I have a little problem concerning hexagonal volume fitting using VASP. I have followed these steps:

  1. Relax the structure from a given volume using ISIF =4

  2. Copy CONTCAR to POSCAR and relax it again

  3. Run with ISMEAR = -5 and without relaxation

  4. Repeat for different volumes (+10% +5% 0% -5% -10%)

  5. Use your script for EOS fitting.

It worked successfully with cubic systems. But for a hexagonal system (e.g. Carbon), I got the figure below. I don't know why I always get wrong results for the first volume point. Even with 7 volume points the first point always wrong.Equation of state fitting

  • 1
    $\begingroup$ What point in this figure is the first point? When you say its "wrong", what is your desired margin of error? $\endgroup$
    – Tyberius
    May 23, 2020 at 19:24
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    $\begingroup$ +1. Seems like a good question. I agree with Tyberius that the problem could be a little bit better described. As someone who doesn't work as much in this field, I'm not sure what the "correct" behavior should look like. Should it be monotonic (meaning the 3 points with smallest volume, are "wrong" here), or should it be somewhat flat (meaning that the point with largest volume here, is wrong)? $\endgroup$ May 23, 2020 at 20:04
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    $\begingroup$ I think the problem is that the variations are to high. Normally the cell variations are around 5-7%. Higher than that can be considered as deformations. (I just edited the firs comment). $\endgroup$
    – Camps
    May 23, 2020 at 21:21
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    $\begingroup$ How are you varying the volume? And by hexagonal carbon you mean graphite? Does the first point also have a low energy when you increase the volume slightly (e.g. make the first point 36 Å$^3$)? Finally, does still occur with a different hexagonal crystal (e.g. metallic Ti, $\beta$-quartz)? $\endgroup$ May 23, 2020 at 23:58
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    $\begingroup$ The expected behavior should be parabolic for energy vs volume, which is what the OP is trying to say. Although I don't know the goal of this. Anyway, I would use ISIF = 2 to obtain energies. Another thing you could try is change a/b lattice constant sequentially instead of the volume if you can - i have had better success with it. If nothing works, maybe check if any of pymatgen's functions would help. $\endgroup$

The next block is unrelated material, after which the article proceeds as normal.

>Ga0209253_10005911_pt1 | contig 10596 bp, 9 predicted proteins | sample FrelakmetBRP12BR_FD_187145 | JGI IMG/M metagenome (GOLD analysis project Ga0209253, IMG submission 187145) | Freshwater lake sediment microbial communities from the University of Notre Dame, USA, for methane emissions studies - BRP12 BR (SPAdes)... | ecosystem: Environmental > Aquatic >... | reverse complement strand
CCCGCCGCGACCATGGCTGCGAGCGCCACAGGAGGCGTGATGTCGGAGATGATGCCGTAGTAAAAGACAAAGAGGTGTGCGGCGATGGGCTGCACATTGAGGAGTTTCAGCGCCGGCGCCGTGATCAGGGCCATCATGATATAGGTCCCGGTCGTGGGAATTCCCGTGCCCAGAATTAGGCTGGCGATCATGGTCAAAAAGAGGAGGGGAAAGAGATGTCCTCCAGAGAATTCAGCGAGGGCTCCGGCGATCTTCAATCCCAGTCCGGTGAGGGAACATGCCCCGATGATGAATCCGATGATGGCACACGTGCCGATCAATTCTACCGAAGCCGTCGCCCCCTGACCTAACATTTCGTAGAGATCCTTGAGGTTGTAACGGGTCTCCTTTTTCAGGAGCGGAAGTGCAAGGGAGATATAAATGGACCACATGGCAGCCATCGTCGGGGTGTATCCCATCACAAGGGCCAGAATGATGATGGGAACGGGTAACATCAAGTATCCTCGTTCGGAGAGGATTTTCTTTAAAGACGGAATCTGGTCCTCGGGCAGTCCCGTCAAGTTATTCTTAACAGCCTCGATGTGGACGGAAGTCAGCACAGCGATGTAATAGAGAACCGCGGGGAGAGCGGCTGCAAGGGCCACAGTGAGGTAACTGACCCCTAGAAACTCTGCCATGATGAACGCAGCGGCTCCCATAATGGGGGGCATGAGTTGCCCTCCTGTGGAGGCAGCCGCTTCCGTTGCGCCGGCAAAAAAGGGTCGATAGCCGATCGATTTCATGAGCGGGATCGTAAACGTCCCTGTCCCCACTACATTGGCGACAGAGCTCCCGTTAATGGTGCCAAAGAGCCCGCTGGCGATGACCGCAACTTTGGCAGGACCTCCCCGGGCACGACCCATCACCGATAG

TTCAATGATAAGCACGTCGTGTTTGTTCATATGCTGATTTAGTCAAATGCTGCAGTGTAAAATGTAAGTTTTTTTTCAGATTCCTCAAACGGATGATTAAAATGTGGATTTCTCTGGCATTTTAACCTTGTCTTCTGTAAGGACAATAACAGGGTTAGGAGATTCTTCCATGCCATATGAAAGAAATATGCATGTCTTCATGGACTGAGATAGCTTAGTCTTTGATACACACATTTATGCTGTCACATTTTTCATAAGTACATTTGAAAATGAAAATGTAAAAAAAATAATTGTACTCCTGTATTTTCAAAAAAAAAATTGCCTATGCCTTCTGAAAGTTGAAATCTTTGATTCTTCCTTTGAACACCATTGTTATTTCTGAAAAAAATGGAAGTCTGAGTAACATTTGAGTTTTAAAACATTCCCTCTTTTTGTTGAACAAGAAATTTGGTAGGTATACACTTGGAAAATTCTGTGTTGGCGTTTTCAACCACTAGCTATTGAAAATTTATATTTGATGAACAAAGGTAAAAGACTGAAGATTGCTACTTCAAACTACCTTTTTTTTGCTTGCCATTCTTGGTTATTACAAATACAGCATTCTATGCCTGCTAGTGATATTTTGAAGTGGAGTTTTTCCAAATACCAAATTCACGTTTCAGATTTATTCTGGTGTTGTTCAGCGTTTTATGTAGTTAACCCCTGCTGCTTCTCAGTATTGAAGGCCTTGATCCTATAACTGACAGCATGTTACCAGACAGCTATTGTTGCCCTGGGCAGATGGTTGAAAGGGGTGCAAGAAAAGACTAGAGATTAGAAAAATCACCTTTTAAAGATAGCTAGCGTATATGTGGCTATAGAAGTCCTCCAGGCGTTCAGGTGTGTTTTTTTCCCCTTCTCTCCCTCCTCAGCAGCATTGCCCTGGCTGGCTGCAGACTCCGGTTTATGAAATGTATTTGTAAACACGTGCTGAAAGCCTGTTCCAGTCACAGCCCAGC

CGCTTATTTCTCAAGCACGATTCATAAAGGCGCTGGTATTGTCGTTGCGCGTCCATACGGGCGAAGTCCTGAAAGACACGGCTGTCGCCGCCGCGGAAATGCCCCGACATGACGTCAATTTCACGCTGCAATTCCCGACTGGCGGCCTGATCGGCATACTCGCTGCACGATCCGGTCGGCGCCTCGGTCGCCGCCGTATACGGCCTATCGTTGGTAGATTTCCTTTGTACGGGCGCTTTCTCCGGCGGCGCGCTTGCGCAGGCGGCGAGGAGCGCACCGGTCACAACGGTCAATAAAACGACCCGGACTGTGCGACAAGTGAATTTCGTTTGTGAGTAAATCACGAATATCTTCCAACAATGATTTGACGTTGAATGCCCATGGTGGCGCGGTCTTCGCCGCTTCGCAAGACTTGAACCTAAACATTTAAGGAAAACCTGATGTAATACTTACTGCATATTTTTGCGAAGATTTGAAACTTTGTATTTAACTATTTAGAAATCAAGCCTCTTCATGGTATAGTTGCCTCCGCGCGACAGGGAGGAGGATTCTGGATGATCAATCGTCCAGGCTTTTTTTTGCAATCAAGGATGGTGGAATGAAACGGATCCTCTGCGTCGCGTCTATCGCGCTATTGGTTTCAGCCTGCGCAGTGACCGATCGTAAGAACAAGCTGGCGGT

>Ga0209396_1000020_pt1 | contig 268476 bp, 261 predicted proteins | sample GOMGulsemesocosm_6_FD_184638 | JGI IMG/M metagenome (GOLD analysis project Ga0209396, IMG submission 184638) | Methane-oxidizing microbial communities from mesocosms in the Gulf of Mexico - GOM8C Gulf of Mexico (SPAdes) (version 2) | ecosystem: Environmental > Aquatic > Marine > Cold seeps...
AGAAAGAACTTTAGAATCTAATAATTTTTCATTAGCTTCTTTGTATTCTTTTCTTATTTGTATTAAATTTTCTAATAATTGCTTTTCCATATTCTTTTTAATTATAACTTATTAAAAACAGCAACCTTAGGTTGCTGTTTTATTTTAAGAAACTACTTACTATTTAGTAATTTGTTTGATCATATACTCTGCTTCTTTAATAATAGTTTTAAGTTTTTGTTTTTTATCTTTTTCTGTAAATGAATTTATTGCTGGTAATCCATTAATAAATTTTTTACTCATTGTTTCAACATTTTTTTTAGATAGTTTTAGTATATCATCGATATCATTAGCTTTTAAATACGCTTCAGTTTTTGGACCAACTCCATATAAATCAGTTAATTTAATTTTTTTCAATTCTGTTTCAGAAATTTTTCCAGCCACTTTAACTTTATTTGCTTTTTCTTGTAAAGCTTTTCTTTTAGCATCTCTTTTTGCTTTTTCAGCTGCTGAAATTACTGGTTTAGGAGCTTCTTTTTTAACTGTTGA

– gogo
    May 24, 2020 at 1:58

3 Answers 3


Normally this should follow a nice equation of state (Rose, Murnigham etc.). I'd say the curve looks okay: $35 \mathrm{A}^3$ seems to be the questionable outlier.

There is not enough information on the setup here, but I will give two thoughts anyway:

  1. Has the k-point convergence been tested?
  2. HCP lattices require gamma centered k-point grids: https://cms.mpi.univie.ac.at/vasp/vasp/hexagonal_lattices.html

There is little information in your question. It would be useful if you add your INCAR files. It seems to me that the problem could be in the fact that for such a cell there could be a “a free” parameter (c/a). So, you might be changing the volumen and the c/a ratio at the same time. Also, check that your are removing the density and wavefuncton files as a change in volumen changes the basis set


First of all, thanks to everyone who contributed to answer and discuss this question, your responses helped me to found the solution. Which is the vdW correction was missing in my calculations. Since that WS2 is a layered material, vdW interlayer correction must be added. So, I have added IVDW=10 in INCAR file to include the DFT-D2 method and this gaves me good results.


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